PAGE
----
Under New Zealand law, a 16-year-old can work part-time (paying tax on the income earned), learn to drive a vehicle and consent to sexual connection. Supporters of a change also point to the future impact of the climate crisis as justification of a reduction of two years in age in influencing who should lead the next government. However, why stop at 16 rather than, for example, 15?(16) The quest to find a cogent connection between an individual's age and the right to vote is complex, requiring an assessment that factors in a broad range of issues, and is rightly left for Parliament to finally decide.

Make it 16 Inc illustrated an attempt to define the line where judicial inquiry appropriately ends and political debate (for Parliament and the electorate) begins. While holding that it was doing no more than declaring the law, the inquiry is connected to a hot political issue and the decision is public – available to all looking to participate in the subsequent political process. Political opponents of a change have been critical of the decision to issue declarations of inconsistency, suggesting a blurring of the separation of powers.

Following the decision, the government has introduced a bill to lower the voting age to 16. If passed, it would make New Zealand among only a handful of countries to take this step (but not the first, in contrast to women obtaining the right to vote in 1893).(17) The outcome of this process is awaited with interest, particularly regarding whether lowering the voting age for general elections achieves the requisite cross-party support in Parliament or majority support in a referendum.(18)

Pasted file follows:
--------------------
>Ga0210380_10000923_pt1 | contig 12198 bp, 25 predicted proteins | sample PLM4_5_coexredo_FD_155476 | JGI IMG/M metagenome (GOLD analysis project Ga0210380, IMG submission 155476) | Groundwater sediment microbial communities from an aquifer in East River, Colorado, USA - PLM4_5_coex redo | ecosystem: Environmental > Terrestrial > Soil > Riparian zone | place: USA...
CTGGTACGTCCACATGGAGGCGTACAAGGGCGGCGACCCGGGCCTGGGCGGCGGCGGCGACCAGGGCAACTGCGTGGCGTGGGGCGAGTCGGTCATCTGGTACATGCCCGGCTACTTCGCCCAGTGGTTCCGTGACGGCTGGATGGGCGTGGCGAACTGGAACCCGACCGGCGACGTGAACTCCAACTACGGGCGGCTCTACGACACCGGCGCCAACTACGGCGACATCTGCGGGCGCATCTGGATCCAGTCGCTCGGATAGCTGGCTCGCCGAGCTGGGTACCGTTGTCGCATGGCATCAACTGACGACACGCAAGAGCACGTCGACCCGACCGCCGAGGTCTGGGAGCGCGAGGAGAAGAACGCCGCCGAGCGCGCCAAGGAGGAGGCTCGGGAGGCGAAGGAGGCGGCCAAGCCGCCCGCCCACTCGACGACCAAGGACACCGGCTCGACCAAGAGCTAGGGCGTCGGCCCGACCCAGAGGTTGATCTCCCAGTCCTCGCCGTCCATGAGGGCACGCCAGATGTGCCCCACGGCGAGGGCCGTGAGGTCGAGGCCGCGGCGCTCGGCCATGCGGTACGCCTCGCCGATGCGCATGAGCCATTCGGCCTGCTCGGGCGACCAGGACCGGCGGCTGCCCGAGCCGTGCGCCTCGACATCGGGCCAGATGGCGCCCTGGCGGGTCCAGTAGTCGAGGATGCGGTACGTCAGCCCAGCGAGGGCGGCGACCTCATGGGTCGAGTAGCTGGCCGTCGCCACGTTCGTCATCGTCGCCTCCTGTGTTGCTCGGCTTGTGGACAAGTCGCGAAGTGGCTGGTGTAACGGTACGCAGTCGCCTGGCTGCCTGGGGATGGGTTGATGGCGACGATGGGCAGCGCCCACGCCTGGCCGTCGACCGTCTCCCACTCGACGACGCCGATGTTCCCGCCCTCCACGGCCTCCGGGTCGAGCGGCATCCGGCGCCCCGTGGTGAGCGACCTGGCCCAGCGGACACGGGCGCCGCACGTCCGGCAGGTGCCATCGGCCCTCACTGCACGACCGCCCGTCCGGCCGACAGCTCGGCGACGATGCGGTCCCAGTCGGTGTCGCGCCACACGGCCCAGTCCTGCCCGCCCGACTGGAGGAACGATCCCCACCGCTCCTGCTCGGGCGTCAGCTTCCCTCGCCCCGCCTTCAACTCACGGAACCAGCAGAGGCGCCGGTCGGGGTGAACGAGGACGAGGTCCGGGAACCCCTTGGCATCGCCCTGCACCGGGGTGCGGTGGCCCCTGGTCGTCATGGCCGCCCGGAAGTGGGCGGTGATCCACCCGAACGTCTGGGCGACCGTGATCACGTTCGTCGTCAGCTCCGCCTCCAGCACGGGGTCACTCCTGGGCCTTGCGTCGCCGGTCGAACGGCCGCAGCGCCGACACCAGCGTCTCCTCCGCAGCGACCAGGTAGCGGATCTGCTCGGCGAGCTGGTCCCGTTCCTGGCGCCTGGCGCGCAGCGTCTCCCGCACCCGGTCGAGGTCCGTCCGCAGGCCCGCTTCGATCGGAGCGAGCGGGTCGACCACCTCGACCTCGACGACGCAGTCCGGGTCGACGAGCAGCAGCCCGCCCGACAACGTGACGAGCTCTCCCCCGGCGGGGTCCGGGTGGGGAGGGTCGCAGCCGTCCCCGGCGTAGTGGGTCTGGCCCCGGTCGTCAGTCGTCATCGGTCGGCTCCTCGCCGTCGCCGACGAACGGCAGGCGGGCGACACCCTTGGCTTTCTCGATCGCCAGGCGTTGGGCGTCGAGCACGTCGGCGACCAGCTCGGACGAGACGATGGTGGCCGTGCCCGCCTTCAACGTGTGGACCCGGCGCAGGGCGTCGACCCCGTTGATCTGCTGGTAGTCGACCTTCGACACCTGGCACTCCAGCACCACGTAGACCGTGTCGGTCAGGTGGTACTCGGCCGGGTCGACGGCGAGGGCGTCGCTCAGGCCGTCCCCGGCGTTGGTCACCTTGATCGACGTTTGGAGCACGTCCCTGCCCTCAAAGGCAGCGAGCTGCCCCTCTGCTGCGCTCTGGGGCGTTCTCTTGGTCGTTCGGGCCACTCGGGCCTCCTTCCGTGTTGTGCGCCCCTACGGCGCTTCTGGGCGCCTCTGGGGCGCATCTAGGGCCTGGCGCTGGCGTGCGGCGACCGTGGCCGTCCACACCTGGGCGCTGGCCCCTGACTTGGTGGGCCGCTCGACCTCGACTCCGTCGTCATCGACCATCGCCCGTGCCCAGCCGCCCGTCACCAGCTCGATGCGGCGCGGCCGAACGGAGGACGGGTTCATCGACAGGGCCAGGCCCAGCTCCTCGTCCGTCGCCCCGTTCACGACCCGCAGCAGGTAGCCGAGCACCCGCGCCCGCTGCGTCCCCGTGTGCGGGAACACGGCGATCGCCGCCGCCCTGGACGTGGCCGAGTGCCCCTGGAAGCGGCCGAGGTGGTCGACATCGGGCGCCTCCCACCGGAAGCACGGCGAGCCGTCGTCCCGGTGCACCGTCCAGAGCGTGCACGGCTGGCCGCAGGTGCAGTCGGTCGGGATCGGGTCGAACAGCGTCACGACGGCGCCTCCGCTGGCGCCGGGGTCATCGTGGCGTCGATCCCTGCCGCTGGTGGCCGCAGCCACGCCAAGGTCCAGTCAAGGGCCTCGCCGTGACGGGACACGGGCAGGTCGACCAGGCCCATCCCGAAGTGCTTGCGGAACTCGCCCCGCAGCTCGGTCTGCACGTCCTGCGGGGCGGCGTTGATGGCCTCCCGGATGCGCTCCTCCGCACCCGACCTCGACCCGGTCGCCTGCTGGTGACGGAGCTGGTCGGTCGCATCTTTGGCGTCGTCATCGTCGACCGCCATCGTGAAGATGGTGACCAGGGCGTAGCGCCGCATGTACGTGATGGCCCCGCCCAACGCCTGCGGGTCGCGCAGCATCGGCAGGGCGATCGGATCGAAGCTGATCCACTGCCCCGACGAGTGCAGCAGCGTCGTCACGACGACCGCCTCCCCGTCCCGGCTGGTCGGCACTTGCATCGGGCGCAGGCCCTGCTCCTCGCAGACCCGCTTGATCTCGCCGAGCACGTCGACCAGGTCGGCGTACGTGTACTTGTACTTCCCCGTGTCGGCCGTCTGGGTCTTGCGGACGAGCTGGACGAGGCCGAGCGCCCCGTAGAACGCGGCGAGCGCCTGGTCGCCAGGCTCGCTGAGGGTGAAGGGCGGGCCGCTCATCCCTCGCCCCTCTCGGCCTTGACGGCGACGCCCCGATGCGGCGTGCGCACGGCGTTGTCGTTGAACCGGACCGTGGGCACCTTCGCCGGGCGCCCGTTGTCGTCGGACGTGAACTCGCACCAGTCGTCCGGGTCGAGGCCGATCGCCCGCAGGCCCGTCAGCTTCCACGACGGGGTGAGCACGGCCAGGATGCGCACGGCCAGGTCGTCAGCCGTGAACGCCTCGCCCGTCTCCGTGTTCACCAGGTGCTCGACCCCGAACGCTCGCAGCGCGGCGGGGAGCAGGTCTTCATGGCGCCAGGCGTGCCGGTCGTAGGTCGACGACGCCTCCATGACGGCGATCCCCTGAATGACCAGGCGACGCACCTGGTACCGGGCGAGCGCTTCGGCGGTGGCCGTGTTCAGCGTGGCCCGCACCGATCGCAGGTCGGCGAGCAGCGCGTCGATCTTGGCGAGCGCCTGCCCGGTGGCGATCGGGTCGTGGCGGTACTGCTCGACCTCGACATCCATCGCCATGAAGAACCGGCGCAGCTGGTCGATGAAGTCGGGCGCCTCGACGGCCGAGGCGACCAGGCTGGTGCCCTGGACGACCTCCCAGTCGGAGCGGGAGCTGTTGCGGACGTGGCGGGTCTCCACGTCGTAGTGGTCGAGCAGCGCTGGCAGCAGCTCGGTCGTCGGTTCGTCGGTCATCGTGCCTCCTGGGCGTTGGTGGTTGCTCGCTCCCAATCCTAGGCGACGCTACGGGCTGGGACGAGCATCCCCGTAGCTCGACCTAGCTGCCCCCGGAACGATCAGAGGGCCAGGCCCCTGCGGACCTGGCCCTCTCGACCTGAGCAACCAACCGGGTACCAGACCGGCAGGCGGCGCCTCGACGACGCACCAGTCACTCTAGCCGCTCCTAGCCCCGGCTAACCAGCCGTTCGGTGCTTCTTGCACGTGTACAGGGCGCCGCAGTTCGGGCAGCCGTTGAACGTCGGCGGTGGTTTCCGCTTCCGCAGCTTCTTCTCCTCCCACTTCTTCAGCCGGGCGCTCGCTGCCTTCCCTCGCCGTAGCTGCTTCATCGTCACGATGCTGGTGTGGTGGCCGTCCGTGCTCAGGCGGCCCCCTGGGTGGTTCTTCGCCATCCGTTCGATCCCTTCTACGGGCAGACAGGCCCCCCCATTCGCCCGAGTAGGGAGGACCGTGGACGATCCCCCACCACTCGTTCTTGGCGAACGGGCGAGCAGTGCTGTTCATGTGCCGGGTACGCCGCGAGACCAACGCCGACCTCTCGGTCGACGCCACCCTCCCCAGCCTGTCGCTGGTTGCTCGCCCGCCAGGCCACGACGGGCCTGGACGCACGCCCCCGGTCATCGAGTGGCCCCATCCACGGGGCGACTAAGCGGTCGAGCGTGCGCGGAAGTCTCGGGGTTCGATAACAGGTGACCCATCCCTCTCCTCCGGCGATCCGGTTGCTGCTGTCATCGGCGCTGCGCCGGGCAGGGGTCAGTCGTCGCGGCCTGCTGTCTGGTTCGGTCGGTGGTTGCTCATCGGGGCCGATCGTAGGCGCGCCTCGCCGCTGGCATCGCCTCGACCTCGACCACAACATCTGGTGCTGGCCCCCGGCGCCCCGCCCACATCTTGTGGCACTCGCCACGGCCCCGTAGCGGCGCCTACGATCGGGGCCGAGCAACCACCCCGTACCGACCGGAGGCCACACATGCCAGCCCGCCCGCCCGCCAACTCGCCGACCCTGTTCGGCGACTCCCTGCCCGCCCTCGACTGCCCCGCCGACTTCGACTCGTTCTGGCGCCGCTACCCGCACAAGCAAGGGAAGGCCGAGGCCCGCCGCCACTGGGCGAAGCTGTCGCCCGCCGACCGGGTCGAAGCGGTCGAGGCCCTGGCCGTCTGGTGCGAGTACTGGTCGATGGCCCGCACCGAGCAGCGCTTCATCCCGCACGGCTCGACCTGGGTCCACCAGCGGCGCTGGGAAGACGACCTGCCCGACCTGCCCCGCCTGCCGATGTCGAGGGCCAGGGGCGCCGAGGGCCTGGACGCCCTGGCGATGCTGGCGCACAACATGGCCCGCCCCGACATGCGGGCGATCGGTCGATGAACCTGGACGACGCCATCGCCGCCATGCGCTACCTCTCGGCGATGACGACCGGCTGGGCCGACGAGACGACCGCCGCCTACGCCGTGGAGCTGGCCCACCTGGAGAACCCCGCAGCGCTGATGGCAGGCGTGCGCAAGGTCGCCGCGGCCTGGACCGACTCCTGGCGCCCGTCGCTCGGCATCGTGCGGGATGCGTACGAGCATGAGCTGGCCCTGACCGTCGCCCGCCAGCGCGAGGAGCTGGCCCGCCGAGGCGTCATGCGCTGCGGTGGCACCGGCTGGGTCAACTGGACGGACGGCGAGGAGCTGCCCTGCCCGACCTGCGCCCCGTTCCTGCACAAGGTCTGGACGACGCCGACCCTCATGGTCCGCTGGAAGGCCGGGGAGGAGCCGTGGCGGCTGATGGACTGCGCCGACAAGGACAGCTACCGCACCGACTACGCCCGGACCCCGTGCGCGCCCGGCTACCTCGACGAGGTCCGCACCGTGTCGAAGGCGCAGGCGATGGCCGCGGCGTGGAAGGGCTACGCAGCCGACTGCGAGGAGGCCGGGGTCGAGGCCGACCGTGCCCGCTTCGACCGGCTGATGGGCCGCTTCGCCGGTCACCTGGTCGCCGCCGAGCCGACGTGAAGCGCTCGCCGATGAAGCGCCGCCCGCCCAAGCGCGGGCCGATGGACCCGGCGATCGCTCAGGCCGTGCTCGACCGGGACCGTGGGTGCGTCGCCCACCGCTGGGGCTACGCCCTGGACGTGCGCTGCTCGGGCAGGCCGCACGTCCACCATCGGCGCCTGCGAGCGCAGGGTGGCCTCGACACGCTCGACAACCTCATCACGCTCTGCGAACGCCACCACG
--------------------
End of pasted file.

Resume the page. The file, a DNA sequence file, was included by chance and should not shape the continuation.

For further information on this topic please contact Shan Pearson at Wilson Harle by telephone (+64 9 915 5700) or email ([email protected]). 


(1) Make It 16 Incorporated v Attorney-General [2022] NZSC 134 [21 November 2022].

(2) Electoral Act, s 268(1)(e) and (2); cited in Make It 16 Inc at [9].

(3) Make It 16 at [10].

(4) Make It 16 at [50].

(5) R v Hansen [2007] NZSC 7, [2007] 3 NZLR 1.

(6) Make It 16 at [17].

(7) Make It 16 at [17].

(8) Make It 16 at [36].

(9) Make It 16 at [20].

(10) Make It 16 at [21].

(11) Make It 16 at [22].

(12) Unlike the general election provisions, the local body provisions are not entrenched, so the attorney-general could not rely on this argument against making the declarations in respect of local body elections.

(13) This prompted Kós J to observe that significant questions of public rights before the Court "cannot just be resolved by the forensic choices made by parties": Make It 16 at [76].

(14) Traditionally quoted by its Latin equivalent as generalia specialibus non derogant.

(15) Make It 16 at [51]. Sauvé v Canada (Chief Electoral Officer) 2002 SCC 68, [2002] 3 SCR 519 at [13].

(16) Prominent UK academic Prof David Runciman has argued that the voting age should be lowered to six, saying ageing populations meant young people were now "massively outnumbered", creating a democratic crisis and an inbuilt bias against governments that plan for the future.

(17) Brazil, Cuba, Austria and Malta have voting ages of 16 and up, while 16-year-olds in Scotland can vote in Scottish elections, but not UK general elections.

(18) At the time of writing, public comments by the parties indicate that the bill will be supported by three parties and opposed by two others, which would mean that it fails to obtain the necessary majority.